The department makes use of a mix of computing platforms, with about three-quarters of our research and instructional computing taking place on Microsoft's Windows 2000/XP operating system and Intel Architecture processors and the remaining quarter on Red Hat Linux desktop and Red Hat Linux and Sun Solaris back-end servers. We have benefited greatly over the last year from equipment donations from Intel, Hewlett Packard, and Microsoft.
In the area of improved and upgraded infrastructure, during the past year, we:
· Created a new public 20-node
Linux computation cluster, consisting of Dell 1650 systems with dual 1.13GHz
Pentium III processors and 1GB memory.
The department has over 1000 computers ranging from desktops to high-end parallel processing servers, over five terabytes of on-line disk storage, and a backbone network based on switched Gigabit Ethernet.
The department has a full-time computing facilities staff of fifteen. Dean Krafft serves as director, with programming support provided by Dora Abdullah, Jennifer Holleran, Dean Eckstrom, Doug Flanagan, Bill Holmes, Orlando Johnson, and Larry Parmelee; web development provided by Una Moneypenny; hardware support by John Finley and Bruce Boda; user consulting support by Joshua Gerner, Joseph McGuire, and Eric Brinkman; and systems administration by Cay Wilson. The staff provides full support for all the operating systems and standard software on our major computing platforms.
In addition to the resources directly owned and operated by the department, computer science students and researchers have access to a number of university facilities. The university provides extensive campus-wide networking, based on the TCP/IP protocols and implemented through a switched Gigabit Ethernet backbone connecting organizational Ethernets. National and international access is provided by three OC3 connections to the global Internet. High-speed community access is available through Time-Warner's RoadRunner cable modem system and several DSL providers.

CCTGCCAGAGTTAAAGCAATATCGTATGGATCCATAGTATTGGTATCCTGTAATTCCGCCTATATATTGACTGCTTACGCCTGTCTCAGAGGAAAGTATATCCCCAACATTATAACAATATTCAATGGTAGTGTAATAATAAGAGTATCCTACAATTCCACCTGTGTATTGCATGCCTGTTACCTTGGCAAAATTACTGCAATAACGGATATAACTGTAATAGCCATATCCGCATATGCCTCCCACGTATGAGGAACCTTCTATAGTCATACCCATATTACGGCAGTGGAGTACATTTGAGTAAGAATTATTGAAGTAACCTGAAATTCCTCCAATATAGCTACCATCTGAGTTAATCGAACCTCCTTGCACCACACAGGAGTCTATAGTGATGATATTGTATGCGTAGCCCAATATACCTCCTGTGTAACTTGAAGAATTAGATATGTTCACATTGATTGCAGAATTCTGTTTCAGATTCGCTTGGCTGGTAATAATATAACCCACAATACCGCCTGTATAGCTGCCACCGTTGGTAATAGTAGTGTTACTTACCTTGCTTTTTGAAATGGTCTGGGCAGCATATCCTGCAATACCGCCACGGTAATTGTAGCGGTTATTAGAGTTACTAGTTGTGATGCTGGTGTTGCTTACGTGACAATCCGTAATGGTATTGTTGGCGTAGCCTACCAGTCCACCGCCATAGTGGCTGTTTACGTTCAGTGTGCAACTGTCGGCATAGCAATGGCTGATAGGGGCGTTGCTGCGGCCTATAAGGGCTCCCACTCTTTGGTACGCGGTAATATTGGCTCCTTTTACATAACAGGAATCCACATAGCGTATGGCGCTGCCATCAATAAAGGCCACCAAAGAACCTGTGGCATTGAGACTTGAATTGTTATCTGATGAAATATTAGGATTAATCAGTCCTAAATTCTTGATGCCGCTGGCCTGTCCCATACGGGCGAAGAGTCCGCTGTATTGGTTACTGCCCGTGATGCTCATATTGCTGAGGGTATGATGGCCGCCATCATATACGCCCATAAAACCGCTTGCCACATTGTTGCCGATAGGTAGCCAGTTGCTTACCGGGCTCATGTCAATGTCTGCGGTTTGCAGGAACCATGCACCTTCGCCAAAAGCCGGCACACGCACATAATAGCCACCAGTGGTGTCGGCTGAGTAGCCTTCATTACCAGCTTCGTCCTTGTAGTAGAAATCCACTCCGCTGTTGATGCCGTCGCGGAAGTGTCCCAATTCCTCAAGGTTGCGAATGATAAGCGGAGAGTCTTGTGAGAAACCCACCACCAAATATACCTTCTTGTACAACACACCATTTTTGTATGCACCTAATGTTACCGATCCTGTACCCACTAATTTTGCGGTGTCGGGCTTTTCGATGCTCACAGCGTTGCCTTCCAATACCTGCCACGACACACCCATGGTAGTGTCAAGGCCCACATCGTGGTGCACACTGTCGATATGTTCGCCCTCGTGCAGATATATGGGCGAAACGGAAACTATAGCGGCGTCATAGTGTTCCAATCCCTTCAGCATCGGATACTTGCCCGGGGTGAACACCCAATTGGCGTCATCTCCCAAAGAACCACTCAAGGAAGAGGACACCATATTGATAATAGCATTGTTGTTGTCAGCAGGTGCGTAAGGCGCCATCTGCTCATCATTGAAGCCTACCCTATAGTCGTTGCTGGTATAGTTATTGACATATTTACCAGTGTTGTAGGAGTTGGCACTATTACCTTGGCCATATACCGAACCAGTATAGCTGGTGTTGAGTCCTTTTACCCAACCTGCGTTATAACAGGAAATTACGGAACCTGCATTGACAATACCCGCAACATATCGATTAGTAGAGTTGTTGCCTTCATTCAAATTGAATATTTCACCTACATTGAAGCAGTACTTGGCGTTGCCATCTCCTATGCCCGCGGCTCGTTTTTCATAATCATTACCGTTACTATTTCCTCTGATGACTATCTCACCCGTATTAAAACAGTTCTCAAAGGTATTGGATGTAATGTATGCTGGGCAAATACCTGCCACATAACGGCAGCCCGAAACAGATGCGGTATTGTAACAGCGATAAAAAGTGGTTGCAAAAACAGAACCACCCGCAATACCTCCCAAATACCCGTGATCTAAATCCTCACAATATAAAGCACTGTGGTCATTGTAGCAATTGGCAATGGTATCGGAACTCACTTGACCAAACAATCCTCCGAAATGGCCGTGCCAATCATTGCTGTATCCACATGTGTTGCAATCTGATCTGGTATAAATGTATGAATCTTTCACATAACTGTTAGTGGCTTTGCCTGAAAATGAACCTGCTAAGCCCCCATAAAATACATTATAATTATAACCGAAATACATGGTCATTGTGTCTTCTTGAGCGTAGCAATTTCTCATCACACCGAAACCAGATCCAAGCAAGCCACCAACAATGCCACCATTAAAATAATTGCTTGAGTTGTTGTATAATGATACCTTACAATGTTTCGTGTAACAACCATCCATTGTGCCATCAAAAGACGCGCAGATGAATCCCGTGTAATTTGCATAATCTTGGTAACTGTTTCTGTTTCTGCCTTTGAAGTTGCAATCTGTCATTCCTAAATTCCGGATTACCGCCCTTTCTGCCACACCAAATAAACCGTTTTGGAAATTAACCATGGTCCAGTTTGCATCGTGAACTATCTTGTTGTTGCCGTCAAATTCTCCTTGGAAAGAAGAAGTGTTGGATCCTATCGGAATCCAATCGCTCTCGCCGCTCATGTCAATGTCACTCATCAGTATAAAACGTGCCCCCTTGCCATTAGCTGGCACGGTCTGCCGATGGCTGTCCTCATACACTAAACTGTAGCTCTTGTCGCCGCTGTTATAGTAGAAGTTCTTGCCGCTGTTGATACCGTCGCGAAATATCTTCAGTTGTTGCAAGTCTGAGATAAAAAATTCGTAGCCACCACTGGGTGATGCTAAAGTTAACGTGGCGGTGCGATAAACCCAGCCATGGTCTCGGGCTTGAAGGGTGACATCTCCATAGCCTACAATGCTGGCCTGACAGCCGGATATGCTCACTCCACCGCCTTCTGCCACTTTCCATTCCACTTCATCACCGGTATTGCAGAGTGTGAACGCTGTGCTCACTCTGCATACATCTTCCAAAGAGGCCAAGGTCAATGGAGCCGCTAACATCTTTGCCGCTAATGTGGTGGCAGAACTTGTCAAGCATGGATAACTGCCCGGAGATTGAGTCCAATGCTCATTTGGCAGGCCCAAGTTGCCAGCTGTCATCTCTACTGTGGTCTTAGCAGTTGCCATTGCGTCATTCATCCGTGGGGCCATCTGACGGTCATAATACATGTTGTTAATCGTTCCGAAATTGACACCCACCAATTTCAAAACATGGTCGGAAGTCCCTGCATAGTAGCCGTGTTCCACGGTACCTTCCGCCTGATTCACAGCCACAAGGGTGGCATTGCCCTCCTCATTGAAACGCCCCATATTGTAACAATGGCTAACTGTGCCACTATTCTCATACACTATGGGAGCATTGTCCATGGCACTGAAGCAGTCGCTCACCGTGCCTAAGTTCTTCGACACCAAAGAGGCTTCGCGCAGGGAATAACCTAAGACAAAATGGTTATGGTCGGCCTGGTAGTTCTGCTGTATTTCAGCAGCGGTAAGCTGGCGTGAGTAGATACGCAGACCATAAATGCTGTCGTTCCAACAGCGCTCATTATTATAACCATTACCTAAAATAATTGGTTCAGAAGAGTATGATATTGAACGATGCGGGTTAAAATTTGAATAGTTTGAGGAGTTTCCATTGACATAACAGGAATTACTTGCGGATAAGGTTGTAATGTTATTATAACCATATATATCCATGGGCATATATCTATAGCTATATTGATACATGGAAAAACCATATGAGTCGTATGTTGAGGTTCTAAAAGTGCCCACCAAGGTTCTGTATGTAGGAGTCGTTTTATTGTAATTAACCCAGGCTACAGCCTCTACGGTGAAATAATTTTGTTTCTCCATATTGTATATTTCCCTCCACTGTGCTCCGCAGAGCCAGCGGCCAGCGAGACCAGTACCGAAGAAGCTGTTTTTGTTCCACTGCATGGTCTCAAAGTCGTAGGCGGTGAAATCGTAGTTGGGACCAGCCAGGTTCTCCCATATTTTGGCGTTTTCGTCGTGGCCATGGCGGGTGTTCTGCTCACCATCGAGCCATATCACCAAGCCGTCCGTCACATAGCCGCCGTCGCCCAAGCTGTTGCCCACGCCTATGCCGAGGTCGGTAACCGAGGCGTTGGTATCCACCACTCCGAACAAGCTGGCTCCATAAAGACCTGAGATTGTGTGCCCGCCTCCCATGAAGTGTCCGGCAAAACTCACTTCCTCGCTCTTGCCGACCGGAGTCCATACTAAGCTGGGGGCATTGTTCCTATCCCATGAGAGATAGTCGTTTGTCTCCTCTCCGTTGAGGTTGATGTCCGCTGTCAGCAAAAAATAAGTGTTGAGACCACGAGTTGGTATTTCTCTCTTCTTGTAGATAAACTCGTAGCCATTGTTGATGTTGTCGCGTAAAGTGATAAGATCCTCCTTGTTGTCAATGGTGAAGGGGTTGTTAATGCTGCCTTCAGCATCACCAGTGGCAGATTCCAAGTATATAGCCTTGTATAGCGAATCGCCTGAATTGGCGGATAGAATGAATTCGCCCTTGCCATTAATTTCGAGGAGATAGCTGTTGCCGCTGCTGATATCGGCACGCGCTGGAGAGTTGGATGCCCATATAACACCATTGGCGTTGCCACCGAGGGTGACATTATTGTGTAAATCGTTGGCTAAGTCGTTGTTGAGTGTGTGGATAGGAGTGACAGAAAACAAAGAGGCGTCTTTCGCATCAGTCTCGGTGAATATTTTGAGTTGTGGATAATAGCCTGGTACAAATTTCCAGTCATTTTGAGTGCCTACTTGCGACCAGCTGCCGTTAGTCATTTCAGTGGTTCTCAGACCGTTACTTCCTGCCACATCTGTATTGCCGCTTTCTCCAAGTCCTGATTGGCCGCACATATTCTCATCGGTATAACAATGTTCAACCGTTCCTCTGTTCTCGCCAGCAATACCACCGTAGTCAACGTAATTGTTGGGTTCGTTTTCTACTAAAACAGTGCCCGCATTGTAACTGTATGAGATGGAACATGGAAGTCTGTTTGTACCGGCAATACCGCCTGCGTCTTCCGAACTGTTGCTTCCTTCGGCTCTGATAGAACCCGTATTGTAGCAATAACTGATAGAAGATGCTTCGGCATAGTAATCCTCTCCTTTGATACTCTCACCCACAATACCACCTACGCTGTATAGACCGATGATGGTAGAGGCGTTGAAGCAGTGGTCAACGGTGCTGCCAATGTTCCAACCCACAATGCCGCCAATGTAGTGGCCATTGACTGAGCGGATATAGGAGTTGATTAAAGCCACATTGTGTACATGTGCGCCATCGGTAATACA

The department operates an undergraduate teaching laboratory of 30 Intel-donated 450MHz Pentium III systems, 30 Intel-donated 866MHz Pentium III systems, 25 Intel-donated 1.5GHz Pentium 4 systems, and 15 Microsoft-donated 1.8GHz Pentium 4 systems, all running Microsoft's Windows XP Professional. This lab provides support for a wide range of upper-level undergraduate courses and individual research projects. There is also a separate graphics teaching laboratory with 25 HP Visualize fx6+ workstations. Finally, through the Cornell Theory Center and the Program in Computer Graphics, computer science researchers have access to a wide range of advanced parallel processing and supercomputer systems as well as advanced graphics and visualization systems.
The following list includes major
computing equipment in the Computer Science Department owned either by Cornell
or by the Federal government.
10 Sun SunRay 214 Intel Pentium
II Desktop PC
5 Terabytes server-based on-line
file storage 1 45-node Linux PIII dual-proc. cluster
10 Color Laser Printers 2 Cisco
Catalyst 5000/5500 Fast Ethernet switches